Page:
I like long road trips. I like driving for a long time and seeing a lot of things on the way to somewhere interesting that I’ve either never been to before or went to, loved, and get to go again.
I dislike everything else about cars.
I dislike owning the car. When I am not actively using it for a road trip, it requires a room of its own and costs more in fees and maintenance than a dog. (I love dogs.) The car brings no joy snoozing out in its space in the sun. A dog doesn’t need to be expensively insured against other people’s carelessness. Every now and again I seem to have to do a bunch of paperwork and send some money somewhere so I can either prove I am taking good care of a car I don’t like or put a sticker on the car certifying that I gave the village money for the privilege of parking my car in a space I’m already paying rent to access.
I dislike fixing the car. When the Check Engine light goes on, or the car begins making an unhappy noise, I am basically obliged to pay whatever ransom is demanded to remedy the situation. Plus, all mechanics of my experience insist on explaining it to you: “You see right here? This is your problem. You need a new reflinter unit. This one is shot – see the scorch marks? You got lucky; usually they only last 55,000 miles. The bad news is the part is expensive and takes seven hours of labor charges to install. Can you drive the car while you try to save $1,400? I wouldn’t, but I guess it’s your call. Do you keep the number of a tow truck and carry a fire extinguisher in the car? If you don’t, you should probably start if you’re going to insist on driving away. Also I need you to sign this death and disability waiver saying that you ignored my recommendation.”
The Check Engine light should be called the Extortion light.
I dislike renting cars. Rental car companies are based on the economic notion that nickels and dimes really add up. While my car was in the shop for two days recently – you may have already guessed this miserable screed was not pulled from thin air – I had to rent a car, and after returning the car, I had to go back to the rental office twice AND spend an hour on the phone with the parent company trying to get a $15 “late return fee” removed, because I was not late. When it turned out I would need the car for three days rather than two, I called and asked the rental office if I needed to do anything to add another day, and they said – this is a quote – “No, just bring it back when you’re done.”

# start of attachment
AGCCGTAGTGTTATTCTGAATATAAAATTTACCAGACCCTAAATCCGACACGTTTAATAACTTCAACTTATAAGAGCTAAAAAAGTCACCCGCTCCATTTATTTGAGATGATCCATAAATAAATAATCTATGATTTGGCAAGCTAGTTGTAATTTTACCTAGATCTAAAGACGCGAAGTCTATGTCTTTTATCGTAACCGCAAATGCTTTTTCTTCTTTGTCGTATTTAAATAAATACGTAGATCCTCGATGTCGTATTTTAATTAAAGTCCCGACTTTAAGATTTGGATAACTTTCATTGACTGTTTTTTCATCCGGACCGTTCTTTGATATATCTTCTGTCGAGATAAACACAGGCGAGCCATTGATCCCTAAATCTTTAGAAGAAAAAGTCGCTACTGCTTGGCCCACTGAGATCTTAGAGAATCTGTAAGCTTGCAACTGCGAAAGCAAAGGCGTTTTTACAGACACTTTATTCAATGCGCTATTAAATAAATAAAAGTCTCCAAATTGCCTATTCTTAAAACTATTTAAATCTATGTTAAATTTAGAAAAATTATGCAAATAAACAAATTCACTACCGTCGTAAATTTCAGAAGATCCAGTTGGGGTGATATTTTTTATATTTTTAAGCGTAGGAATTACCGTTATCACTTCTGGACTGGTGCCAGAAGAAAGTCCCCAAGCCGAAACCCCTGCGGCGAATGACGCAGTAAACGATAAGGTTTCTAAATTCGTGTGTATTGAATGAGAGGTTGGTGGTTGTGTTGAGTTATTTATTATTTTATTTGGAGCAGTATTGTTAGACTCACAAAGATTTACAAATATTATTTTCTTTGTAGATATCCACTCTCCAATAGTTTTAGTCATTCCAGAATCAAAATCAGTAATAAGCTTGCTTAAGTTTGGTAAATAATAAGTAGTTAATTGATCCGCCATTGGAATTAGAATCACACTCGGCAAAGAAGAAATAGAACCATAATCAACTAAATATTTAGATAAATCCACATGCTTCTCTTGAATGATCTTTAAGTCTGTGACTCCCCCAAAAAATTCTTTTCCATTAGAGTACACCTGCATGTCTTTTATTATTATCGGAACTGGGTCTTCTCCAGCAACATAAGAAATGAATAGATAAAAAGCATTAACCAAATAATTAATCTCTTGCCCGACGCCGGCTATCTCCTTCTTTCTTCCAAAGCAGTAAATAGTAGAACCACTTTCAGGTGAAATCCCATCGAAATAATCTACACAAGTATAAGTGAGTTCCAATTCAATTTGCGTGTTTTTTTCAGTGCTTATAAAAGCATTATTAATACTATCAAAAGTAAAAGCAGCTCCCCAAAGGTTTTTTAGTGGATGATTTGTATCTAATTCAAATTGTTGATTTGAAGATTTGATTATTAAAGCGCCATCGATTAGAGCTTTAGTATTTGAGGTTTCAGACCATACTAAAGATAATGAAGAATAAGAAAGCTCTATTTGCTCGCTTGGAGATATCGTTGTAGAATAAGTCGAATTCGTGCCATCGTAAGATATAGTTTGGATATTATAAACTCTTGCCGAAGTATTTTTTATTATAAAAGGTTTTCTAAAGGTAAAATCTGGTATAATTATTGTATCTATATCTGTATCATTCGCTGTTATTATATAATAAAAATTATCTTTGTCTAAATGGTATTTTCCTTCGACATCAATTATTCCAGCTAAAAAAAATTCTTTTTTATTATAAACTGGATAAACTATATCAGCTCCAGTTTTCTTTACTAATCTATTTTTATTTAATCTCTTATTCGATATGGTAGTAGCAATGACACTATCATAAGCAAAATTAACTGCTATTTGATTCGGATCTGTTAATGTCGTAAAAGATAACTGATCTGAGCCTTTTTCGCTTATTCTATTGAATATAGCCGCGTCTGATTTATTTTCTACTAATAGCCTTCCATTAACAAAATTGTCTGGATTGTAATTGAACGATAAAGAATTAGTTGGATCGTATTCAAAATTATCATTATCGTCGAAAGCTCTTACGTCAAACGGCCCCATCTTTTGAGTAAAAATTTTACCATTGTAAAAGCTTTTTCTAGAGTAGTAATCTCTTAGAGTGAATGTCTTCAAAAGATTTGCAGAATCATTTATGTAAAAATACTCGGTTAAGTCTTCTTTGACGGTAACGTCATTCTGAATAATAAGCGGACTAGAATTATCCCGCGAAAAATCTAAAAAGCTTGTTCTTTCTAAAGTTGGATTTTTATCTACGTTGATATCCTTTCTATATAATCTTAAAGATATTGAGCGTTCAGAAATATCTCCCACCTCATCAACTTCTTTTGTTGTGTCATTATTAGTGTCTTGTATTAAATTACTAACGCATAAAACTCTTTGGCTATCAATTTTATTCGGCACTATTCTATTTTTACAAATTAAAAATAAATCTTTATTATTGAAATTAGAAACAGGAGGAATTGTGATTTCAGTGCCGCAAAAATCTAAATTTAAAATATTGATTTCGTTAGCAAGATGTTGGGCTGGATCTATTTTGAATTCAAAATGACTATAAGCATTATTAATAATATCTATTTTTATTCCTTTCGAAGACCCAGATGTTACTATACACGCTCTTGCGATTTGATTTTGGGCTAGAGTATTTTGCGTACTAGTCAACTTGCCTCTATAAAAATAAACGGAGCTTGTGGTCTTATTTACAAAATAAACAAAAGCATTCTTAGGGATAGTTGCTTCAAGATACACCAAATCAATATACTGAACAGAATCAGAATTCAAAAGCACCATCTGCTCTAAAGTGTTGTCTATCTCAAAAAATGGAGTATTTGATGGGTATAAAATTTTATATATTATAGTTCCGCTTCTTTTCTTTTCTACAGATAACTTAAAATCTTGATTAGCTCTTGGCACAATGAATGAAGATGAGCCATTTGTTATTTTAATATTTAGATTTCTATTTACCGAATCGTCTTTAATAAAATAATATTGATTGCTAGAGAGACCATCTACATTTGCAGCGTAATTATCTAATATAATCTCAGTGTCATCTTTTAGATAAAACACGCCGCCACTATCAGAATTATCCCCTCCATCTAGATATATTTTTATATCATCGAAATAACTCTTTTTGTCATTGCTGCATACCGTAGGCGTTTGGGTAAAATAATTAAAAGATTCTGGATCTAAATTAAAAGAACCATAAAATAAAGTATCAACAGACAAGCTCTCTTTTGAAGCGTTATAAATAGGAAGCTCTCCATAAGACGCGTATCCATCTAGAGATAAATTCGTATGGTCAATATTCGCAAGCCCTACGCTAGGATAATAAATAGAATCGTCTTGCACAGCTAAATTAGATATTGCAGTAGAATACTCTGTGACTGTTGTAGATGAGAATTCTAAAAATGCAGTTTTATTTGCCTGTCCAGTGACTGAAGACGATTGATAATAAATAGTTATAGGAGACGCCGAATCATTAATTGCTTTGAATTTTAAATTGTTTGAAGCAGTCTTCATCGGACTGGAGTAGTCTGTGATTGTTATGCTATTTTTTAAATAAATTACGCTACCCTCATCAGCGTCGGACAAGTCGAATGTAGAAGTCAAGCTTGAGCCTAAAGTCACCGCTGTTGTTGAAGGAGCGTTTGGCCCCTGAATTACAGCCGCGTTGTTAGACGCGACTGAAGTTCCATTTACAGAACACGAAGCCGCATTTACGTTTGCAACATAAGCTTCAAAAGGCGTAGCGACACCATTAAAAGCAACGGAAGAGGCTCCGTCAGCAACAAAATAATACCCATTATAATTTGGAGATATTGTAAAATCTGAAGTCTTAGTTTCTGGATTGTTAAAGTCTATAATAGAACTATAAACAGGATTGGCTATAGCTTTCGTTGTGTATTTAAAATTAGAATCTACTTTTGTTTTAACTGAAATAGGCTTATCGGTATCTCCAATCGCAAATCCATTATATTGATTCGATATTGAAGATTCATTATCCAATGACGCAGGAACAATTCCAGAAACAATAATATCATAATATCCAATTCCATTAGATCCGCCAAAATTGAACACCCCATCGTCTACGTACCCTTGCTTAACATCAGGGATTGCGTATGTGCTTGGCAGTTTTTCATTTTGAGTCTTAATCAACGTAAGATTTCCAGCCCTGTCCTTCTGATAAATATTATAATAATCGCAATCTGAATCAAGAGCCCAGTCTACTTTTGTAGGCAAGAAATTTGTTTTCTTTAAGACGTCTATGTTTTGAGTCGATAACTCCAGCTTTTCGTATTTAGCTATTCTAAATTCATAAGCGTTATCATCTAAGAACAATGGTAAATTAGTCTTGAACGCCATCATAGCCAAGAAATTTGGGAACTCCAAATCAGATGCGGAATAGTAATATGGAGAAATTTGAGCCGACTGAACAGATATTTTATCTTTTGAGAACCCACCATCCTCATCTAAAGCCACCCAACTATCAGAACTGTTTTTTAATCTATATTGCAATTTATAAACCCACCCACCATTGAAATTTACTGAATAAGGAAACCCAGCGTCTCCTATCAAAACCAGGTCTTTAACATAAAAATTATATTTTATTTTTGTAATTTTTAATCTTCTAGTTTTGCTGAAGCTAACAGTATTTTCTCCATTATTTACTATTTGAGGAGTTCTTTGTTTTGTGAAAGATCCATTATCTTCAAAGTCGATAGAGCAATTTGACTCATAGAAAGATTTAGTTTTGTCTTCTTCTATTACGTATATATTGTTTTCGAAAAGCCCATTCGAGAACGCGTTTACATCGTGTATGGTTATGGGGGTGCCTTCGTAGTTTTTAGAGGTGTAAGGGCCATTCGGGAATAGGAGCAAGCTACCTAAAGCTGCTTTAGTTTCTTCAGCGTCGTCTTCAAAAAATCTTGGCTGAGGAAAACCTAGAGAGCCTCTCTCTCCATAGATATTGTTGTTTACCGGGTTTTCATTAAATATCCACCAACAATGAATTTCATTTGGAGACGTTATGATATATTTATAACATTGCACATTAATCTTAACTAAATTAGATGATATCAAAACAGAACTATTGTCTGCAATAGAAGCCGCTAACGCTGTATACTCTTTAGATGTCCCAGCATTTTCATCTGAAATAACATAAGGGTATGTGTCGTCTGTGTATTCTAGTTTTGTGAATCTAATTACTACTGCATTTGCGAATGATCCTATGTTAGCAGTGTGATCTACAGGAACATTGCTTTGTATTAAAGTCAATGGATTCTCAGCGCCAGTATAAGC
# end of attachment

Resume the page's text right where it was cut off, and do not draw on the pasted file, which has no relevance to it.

Turned out that they had charged me the “late return fee” by accident. They got confused because it was the same as the heretofore undisclosed $15 “re-booking fee” they charge if you keep it an extra day. No one mentioned that when I called and asked about adding another day. It doesn’t seem like much money, I guess, but 1) it surely adds up for the rental people, and 2) sometimes being an adult feels like just getting your paycheck in cash and then walking around with the money pinned to your outerwear so merchants can snatch what they want of it off of you directly and with less effort for them.
The reason I am stuck with this garbage car – I say “garbage car” because it is. It is a Subaru, and every single major problem I have had with it, including a $6,000 new engine, has been described to me as “a known problem with Subarus.” The reason I am stuck with this garbage car is that the process of buying a car is the worst of all the options. When you walk into a dealership, you, a normal person, are attempting to go toe-to-toe with an industry that thinks about nothing else besides how to separate the most money from you while incurring the fewest costs for themselves. Imagine if, to buy a basketball and hoop to install in your driveway, you first had to play Steph Curry one-on-one. You’re going to get embarrassed and annihilated no matter what you think you know or how clever you think your plan is. (And Steph is reportedly a nice guy. Car dealerships are generally more like homicidal competitor Kobe Bryant, who would relish leaving you sobbing in the driveway.)
The only way to make the car-buying process even tolerable is to figure out how much money you are willing to pay, and then go and find a car that you like that fits that amount, and then never ever discuss how much you paid for your car or how you chose it with anyone.
(Except maybe the psychiatrist helping you work through your rage and grief, I mean.)